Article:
-- then the argument to nonEmpty is [] so it returns Nothing.
-- If some were not zero then we end up with a NonEmpty list of
-- non-zeroes.
= \es ->
, prodF Prod <$> (traverse removeZero =<< sequence es)
-- ^ If any of the terms in a Prod is Nothing then the entire
-- product is Nothing (because the product of a list
-- containing zero is itself zero).
}
```

```
> fmap int (removeZero example)
Just 4
> fmap int (removeZero (zero .* One))
Nothing
```

We’re only ever going to use `removeZero`

at type

`removeZero :: Expr () -> Maybe (Expr Void)`

but the more general type signature

`removeZero :: Expr unit -> Maybe (Expr void)`

is valid, so let’s use that instead. After all, more polymorphism gives fewer places for bugs to hide, right?

`removeZero`

calculates the correct result but regrettably it has
exponential run time! How can this be? The point of expressing
`removeZero`

in terms of a fold function was to make it brainlessly
simple to write it efficiently and correctly.

The problem is that I called `removeZero`

in the body of its own
definition. I wasn’t supposed to do that! `exprFold`

was supposed to
encapsulate all the recursion so that I need not use explicit
recursion myself. For the `prodF`

field I wrote

`= \es -> Prod <$> (traverse removeZero =<< sequence es) prodF `

when I should have written

`= \es -> Prod <$> sequence es prodF `

The argument to `prodF`

, `es`

, has *already* had the recursive call of
`removeZero`

applied to each element by `exprFold`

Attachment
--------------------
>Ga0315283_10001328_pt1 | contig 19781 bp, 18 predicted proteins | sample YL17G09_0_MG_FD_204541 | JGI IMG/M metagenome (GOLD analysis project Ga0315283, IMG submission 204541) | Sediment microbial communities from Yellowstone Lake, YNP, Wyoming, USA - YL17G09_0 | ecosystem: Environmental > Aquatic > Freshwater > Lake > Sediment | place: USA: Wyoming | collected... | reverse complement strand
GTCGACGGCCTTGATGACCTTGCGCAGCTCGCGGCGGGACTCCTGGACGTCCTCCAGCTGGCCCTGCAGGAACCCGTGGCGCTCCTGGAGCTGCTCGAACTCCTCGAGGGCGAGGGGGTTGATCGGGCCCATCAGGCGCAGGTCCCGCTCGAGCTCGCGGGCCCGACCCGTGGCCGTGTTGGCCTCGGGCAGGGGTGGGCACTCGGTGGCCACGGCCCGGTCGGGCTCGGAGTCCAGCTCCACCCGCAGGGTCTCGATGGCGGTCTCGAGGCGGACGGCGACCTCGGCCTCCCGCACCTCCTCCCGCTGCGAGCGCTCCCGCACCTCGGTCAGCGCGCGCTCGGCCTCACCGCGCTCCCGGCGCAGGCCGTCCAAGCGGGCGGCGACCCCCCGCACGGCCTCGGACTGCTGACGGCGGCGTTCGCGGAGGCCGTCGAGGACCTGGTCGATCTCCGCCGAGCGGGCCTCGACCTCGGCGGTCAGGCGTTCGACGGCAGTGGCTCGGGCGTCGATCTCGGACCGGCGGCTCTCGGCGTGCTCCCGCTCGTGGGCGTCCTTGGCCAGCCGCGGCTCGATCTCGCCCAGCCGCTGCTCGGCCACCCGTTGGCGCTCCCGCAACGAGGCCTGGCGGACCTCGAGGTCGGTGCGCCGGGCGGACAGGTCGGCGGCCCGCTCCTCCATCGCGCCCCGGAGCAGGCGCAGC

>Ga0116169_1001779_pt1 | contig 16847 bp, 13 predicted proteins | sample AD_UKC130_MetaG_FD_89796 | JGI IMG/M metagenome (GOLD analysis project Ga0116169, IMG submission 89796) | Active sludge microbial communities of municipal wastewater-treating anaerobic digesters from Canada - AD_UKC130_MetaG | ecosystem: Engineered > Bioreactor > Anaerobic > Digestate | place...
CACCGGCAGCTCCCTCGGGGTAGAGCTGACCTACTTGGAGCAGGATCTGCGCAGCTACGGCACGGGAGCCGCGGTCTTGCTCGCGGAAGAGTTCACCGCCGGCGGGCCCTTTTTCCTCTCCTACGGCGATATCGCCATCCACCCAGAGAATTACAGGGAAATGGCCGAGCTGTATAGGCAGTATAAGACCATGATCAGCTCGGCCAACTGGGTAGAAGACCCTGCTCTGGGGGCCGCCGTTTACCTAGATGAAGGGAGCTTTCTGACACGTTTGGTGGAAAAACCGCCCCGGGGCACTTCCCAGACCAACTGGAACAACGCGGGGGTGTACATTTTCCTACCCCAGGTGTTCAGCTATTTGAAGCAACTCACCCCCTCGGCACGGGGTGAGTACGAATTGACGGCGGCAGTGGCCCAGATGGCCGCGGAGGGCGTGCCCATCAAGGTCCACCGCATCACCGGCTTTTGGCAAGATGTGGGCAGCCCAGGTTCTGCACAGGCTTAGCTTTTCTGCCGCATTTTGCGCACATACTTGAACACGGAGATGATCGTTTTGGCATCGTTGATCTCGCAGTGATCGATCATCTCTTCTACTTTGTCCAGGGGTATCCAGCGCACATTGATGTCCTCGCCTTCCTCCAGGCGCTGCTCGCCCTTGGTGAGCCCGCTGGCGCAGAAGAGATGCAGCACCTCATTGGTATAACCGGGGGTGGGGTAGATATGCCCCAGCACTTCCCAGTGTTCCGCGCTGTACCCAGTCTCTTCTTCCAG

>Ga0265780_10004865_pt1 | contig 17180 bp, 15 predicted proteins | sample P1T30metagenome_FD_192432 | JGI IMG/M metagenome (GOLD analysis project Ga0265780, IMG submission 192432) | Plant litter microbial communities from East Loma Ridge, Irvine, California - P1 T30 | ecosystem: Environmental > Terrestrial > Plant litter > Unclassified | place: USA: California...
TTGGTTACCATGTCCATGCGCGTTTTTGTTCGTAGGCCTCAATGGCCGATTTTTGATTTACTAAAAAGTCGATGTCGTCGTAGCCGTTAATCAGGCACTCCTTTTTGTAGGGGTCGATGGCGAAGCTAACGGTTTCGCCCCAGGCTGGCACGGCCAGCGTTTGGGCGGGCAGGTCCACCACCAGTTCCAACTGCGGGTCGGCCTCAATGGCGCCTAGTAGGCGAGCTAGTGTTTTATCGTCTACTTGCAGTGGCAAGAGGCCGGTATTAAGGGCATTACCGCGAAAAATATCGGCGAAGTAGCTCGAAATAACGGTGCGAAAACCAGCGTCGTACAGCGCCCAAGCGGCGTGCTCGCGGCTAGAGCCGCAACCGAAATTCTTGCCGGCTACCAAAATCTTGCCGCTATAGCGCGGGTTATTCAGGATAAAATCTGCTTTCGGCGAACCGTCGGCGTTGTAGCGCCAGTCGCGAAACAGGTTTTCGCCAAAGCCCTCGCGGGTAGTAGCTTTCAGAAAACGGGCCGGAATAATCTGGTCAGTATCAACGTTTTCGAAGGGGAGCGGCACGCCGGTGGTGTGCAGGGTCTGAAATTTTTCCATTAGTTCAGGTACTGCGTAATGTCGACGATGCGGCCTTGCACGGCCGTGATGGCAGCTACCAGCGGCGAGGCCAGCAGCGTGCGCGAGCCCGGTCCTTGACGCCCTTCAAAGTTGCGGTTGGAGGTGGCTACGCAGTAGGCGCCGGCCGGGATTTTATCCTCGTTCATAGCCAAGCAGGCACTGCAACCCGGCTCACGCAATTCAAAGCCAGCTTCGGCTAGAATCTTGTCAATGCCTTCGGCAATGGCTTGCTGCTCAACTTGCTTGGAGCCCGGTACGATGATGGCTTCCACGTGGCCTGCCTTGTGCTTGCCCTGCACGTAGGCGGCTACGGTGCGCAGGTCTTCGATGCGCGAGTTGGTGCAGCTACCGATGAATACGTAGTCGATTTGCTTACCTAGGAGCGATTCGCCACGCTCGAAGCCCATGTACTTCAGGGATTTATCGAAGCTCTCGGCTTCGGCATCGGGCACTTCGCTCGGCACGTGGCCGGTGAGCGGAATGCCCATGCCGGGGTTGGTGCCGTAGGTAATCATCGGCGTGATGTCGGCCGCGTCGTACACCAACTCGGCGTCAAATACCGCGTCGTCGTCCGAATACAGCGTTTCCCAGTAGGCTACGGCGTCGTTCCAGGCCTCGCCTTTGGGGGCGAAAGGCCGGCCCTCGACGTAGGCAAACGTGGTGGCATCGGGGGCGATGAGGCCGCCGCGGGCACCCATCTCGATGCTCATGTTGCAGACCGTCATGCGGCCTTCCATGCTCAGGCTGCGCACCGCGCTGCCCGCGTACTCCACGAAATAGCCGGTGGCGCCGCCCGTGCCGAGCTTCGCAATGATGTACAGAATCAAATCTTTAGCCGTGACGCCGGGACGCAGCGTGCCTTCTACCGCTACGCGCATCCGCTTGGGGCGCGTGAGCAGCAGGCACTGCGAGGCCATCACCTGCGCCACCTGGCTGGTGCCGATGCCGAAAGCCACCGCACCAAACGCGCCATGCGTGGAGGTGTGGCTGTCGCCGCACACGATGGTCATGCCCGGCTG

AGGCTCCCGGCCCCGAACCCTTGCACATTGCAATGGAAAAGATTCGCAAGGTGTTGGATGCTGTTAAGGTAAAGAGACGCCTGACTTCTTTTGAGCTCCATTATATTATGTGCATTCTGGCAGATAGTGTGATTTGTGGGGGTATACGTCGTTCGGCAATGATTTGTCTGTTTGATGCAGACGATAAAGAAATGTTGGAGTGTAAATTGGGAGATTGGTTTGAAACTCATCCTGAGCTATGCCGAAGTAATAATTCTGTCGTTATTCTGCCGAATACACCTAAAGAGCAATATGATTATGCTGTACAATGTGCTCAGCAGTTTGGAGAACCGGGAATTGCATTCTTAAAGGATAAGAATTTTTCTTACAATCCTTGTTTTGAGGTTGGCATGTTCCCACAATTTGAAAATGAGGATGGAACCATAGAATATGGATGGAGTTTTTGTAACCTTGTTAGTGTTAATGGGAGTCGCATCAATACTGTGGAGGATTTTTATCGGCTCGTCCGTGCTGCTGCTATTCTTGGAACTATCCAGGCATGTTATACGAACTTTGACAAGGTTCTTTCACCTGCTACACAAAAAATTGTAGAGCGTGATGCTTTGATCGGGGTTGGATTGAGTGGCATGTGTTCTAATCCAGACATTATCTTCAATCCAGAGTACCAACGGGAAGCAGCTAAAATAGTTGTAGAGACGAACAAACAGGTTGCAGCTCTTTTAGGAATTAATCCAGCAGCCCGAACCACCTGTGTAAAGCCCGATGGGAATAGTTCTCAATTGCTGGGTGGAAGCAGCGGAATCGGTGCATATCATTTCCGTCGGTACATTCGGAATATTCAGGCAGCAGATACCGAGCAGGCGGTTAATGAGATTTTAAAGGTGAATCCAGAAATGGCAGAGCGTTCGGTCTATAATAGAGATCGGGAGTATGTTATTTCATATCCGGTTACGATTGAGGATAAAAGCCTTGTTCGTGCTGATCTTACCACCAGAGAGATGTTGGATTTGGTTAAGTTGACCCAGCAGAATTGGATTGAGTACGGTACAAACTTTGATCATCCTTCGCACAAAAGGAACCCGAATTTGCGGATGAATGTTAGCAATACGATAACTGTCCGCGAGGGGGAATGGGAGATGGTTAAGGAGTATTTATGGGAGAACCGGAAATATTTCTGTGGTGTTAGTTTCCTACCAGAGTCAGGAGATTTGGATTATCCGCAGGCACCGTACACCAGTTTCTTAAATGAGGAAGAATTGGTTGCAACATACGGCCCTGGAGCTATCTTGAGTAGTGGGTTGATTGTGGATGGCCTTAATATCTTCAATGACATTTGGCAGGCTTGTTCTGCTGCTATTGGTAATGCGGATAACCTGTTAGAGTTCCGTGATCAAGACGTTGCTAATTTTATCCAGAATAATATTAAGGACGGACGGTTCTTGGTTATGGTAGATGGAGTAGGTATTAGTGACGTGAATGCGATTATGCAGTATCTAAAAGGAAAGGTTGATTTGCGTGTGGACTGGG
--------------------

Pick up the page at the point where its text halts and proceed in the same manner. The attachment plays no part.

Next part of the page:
. I didn’t need to
call `removeZero`

again. Calling it again doesn’t change the result
(because there are no longer any zeros) but it doubles the amount of
work at each `Prod`

node, making the run time exponential.

Ironically, if `removeZero`

were less polymorphic, taking an argument
of type `Expr ()`

instead of `Expr unit`

, then the type checker would
have caught this bug. The recursive call is at type `Expr void`

which
Haskell’s polymorphic recursion very happily allows to unify with
`Expr unit`

. Furthermore, if `removeZero`

were not idempotent then
this bug would have been quickly discovered by the test suite. The bug could only occur because the following three conditions coincided:

`removeZero`

is idempotent- I chose to generalise the type signature
- Haskell supports polymorphic recursion

This bug occurred in real life in
Opaleye, my
PostgreSQL
EDSL. The
bug was added in Feb
2016
and only removed nearly three and a half years
later,
after being
reported
by Christopher Sasarak. (Despite the
commit message the slowdown is exponential, not quadratic. Suppose
that each level of the tree has only one branch. We’re running
`removeEmpty`

twice for each branch, so `cost (Prod es) = 2 * sum (cost es)`

.)

Opaleye makes good use of Haskell’s type system to check correctness. It has a comprehensive set of unit tests and property tests. However, because the buggy function returns the correct result there is no way that Haskell’s type system can spot the error. Nor can unit tests, property tests, Liquid Haskell, or any other system which only checks the calculated value. Some form of performance testing is required. If you have a library without a performance testing suite perhaps you will be lucky enough, like me, that your users act as performance testers for you!